“The Latins arrived in Tampa on three separate occasions. On the first [1513 ff], they discovered its ample bay, which they named Espíritu Santo, and they explored the land around it, setting up in these surroundings the first Catholic missions on the west coast of Florida. On the second, centuries later [1830s], a large group of Cuban and Spanish fishermen came to establish themselves in a selected area of Tampa’s shores [where they caught and prepared fish destined for the Havana market]. On the third , in a definitive and decisive manner, they transformed Tampa from a humble settlement into a town…”
So begins The Ybor City Story: 1885 -1954, José Rivero Muñiz’s account of the history of Tampa…
For the most part, the case of Spanish immigration to Tampa, Florida follows the general trajectory of Spanish immigrants that we describe elsewhere. Spanish immigrants begin to arrive steadily to Tampa in the late nineteenth- and into the early twentieth-century, attracted primarily by the relocation to Tampa of cigar factories from Key West and Havana, Cuba, and by the employment opportunities generated by the tobacco industry. Tampa received Spaniards that were re-emigrating from Cuba, and eventually, immigrants who left Spain with Tampa as their destination. They tended to settle in two main enclaves, Ybor City and West Tampa, where they lived and worked among Cubans, and eventually Sicilians; there were also Germans –many involved in the graphic design end of cigar production (boxes, labels, rings, etc.)—and Jews –who were often small business owners. Like Spanish immigrants elsewhere, those in Tampa banded together in mutual aid societies, small and large, to provide for themselves the kind of safety net that was not available otherwise. The Centro Español was founded in 1891. By the time of the outbreak of the Spanish Civil War in 1936, the Spanish colony in Tampa was large and relatively united; the war galvanized the colony even further, and the mobilization efforts on behalf of the Republic were truly extraordinary.
Like everywhere else, however, the height of cohesiveness and vibrancy of the Spanish colony of Tampa in the mid to late 1930s coincides with the beginning of what would be a rapid decline and dissolution of the colonia. The cigar business was in trouble since the late 20s, as cigar smoking was falling out of favor, and cigar –and most importantly, cigarette—production was being intensely mechanized. The other dissolving factors did their work as well; the realization that there was no going back to Spain, the relative prosperity and the reduced need to rely on community-generated social services in the post WW II period; these things, joined with the assimilation and mobility of the immigrants’ children and grandchildren contributed to the gradual dissolution of Spanish Tampa as a vibrant, organic community. The construction, in the 1960s, of an interstate highway right through the middle of what had been Ybor City, is an eloquent emblem of the forces that drove the dissolution of Tampa’s Spanish community.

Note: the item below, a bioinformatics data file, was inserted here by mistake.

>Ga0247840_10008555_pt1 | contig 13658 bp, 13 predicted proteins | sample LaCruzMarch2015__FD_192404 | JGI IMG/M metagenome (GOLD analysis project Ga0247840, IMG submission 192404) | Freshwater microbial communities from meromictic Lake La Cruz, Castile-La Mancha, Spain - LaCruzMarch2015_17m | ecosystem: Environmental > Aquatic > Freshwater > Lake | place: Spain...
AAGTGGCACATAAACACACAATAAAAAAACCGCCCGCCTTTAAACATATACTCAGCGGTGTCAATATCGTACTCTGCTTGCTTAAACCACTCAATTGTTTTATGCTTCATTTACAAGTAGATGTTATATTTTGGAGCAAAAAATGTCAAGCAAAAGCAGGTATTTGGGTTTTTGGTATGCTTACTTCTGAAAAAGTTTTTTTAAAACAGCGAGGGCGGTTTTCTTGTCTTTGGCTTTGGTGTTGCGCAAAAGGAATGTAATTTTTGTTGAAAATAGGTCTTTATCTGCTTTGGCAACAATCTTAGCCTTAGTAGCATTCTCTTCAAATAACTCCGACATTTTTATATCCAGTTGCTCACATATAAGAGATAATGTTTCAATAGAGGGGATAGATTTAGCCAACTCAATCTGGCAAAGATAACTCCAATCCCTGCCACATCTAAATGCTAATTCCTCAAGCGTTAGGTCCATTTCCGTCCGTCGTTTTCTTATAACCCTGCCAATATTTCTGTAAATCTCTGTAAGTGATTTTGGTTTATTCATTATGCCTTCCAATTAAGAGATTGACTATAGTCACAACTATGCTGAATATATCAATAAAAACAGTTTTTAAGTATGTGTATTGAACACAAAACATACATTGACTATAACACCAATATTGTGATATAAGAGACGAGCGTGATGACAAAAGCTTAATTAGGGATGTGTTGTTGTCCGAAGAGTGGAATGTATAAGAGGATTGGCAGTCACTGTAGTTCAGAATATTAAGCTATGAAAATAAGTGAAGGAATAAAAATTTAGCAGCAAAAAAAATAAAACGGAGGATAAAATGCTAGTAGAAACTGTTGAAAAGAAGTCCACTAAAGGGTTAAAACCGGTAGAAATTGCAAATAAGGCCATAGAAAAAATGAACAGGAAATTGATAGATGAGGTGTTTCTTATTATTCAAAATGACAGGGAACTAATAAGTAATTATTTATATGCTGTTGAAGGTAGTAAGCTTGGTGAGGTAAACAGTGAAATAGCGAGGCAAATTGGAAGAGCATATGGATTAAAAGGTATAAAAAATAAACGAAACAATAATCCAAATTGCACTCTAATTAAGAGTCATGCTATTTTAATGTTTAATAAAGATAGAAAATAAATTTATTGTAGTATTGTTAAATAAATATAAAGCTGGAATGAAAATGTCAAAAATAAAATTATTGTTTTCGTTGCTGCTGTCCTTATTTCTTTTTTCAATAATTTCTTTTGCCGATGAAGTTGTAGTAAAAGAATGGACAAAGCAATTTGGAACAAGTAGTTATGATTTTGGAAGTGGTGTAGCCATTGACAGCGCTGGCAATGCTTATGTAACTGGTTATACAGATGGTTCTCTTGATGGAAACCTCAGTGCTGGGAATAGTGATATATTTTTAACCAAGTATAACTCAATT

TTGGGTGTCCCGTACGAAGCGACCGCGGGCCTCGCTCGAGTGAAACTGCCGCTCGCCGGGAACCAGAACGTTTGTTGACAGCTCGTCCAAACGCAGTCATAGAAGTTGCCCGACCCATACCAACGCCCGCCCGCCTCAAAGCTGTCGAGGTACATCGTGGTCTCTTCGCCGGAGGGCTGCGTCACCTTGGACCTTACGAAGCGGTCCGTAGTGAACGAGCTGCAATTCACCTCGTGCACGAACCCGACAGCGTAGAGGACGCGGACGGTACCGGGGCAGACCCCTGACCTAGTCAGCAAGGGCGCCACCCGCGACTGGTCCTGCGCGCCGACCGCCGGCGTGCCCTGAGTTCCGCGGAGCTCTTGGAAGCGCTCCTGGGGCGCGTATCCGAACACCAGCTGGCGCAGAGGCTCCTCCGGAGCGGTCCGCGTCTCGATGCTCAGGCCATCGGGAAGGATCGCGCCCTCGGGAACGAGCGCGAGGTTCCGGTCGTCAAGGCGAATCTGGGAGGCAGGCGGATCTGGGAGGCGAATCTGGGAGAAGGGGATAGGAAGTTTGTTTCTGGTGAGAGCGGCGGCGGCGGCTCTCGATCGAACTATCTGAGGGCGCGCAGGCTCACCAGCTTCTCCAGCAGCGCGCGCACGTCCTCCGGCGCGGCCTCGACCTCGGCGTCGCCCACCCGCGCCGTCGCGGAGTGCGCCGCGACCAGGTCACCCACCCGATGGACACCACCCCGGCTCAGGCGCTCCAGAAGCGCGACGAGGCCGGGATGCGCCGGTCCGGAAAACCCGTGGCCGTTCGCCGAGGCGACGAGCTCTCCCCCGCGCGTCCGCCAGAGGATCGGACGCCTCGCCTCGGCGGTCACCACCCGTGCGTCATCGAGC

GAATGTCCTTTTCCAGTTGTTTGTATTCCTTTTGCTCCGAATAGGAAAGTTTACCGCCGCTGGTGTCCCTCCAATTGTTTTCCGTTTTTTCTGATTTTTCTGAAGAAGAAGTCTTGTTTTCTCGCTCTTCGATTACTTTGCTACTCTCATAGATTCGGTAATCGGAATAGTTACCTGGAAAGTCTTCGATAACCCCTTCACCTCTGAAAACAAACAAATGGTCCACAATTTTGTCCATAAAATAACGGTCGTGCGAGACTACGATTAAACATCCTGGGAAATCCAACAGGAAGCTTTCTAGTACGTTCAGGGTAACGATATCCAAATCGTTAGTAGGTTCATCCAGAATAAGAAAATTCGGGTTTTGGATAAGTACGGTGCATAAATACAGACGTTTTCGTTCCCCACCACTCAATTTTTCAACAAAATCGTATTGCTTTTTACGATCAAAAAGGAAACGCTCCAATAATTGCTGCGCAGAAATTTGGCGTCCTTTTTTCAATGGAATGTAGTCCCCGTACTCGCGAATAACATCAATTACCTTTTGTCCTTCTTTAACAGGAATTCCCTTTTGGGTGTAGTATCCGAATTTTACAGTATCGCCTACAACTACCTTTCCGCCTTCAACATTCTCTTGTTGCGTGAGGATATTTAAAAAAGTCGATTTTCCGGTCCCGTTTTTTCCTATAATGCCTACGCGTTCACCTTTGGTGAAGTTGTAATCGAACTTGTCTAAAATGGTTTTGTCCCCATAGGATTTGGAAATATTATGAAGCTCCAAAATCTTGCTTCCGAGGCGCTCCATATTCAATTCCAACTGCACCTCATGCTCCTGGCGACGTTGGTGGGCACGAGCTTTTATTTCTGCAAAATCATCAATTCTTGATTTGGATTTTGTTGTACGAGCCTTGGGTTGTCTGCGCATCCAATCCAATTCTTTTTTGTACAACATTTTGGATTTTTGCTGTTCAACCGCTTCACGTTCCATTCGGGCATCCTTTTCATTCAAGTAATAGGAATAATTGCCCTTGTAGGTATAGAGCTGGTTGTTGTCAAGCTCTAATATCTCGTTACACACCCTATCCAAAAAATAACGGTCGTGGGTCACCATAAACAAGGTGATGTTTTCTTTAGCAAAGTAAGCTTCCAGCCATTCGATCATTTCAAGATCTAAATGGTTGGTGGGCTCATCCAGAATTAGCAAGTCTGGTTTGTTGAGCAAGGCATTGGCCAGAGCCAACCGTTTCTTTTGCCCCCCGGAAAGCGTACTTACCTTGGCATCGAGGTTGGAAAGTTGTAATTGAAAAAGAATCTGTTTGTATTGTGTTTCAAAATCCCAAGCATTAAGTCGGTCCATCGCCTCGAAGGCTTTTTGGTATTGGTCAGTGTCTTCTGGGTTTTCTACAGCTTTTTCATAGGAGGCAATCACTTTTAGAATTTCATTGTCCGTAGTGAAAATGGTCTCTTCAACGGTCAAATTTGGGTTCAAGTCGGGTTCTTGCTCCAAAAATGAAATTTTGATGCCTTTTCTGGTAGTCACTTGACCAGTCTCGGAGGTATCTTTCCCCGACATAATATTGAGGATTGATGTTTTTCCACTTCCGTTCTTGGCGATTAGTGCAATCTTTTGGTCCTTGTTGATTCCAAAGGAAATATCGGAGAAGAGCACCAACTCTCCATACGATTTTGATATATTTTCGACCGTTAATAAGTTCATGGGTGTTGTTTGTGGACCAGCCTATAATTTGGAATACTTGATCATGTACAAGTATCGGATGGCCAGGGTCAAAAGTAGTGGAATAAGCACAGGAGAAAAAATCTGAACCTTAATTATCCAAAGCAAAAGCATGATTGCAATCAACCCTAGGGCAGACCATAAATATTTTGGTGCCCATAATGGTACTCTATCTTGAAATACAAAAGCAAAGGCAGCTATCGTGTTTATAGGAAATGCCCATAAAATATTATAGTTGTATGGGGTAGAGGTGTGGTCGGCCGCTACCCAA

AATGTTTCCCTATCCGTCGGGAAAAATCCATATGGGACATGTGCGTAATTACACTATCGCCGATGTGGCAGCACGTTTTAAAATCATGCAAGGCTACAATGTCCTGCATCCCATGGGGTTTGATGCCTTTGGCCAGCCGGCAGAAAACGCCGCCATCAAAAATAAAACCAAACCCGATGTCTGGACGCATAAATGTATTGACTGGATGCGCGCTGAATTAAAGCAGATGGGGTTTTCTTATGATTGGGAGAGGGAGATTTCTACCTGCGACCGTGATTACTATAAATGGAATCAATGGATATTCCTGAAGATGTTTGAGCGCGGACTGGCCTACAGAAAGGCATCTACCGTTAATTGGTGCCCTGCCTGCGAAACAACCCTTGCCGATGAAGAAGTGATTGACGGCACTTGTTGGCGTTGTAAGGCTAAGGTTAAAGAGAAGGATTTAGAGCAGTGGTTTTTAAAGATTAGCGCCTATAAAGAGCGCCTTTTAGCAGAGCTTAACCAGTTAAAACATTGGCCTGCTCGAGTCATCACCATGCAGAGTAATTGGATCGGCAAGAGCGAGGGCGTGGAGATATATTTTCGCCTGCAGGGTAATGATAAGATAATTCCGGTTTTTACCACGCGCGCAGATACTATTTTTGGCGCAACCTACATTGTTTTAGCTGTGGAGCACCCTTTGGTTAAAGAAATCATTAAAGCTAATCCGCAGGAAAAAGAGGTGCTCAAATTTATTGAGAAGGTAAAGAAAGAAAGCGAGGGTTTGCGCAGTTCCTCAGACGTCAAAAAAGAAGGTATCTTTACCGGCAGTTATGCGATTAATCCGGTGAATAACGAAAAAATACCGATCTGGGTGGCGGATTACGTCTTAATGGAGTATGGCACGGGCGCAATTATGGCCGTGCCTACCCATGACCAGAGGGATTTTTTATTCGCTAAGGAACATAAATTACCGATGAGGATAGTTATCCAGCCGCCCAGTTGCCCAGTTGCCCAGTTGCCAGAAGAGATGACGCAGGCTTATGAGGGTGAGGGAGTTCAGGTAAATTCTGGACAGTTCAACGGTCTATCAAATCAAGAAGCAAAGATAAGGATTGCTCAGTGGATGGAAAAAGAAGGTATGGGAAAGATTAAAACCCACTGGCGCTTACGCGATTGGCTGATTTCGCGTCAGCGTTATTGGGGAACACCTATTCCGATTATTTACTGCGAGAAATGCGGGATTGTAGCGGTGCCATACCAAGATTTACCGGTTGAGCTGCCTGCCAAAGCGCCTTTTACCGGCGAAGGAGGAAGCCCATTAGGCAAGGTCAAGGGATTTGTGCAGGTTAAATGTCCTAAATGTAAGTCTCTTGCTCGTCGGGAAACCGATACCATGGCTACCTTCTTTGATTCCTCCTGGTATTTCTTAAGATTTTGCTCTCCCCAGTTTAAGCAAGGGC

But if, in general terms, the history of the Spanish colony in Tampa follows the overall contours of other Spanish enclaves in the US, in many ways the case of Spanish Tampa is unique.
The throngs of Spanish immigrants that began arriving to Tampa in 1886 did not have to insert themselves into a pre-existing economy and social order. In significant ways, the arrival of cigar manufacturing coincides with –and in fact, is largely responsible for—the origin and development of Tampa as a modern city. This basic fact –immigrants in Tampa were, in important ways, founders of their own community— is the basis of Tampa’s uniqueness among Spanish enclaves.
2. Cuban connection
If Ellis Island is the point of entry for the vast majority of Spanish immigrants who will fan out to enclaves throughout the United States, in the case of tampeños we need to look elsewhere for the source. The history of Tampa’s Spanish colony is inextricably interwoven with the history and economy of the island of Cuba, from start to finish. Political unrest on the island is what spurred Spanish cigar makers to move their businesses to the US (first, Key West, then Tampa) in the 1860s and 70s; the 1962 embargo on Cuban exports –including tobacco— can be thought of as the symbolic endpoint of the story of Spanish Tampa.
Although numerically there may have been, at certain points, more Spanish immigrants in New York than in Tampa, the concentrated nature of Tampa’s colonia –in and around the cigar trade, in and around either Ybor City or West Tampa—gave the community a gravity and a projection which were unprecedented. The fact that non-Spanish-speaking immigrants –Sicilians or Jews, for example—almost always learned Spanish in order to thrive in Tampa, is an illustration of how, in some ways, Spanish-language culture was not exactly a minority culture, at least within the limits of Ybor City and West Tampa.
4. Architectural patrimony, built environment
Tampa is also unique among Spanish-immigrant enclaves in the US because of the richness of its architectural heritage. Despite the ravages of decades of “urban renewal,” a significant portion of the colonia’s built environment has survived to this day. From the palatial social clubs and massive cigar factories to the sprawling cemeteries and humble casitas built for cigar factory workers, the city is full of these remnants of, and mute witnesses to, a vast and vibrant Spanish enclave of unprecedented scale.
Centro Español de Tampa, Bodas de Oro. Reseña histórica de cincuenta años, 1891-1941 A scanned copy of this invaluable document that chronicles the history of Tampa’s oldest Spanish social club from the vantage point of its 50th anniversary. Courtesy of Antony Carreño.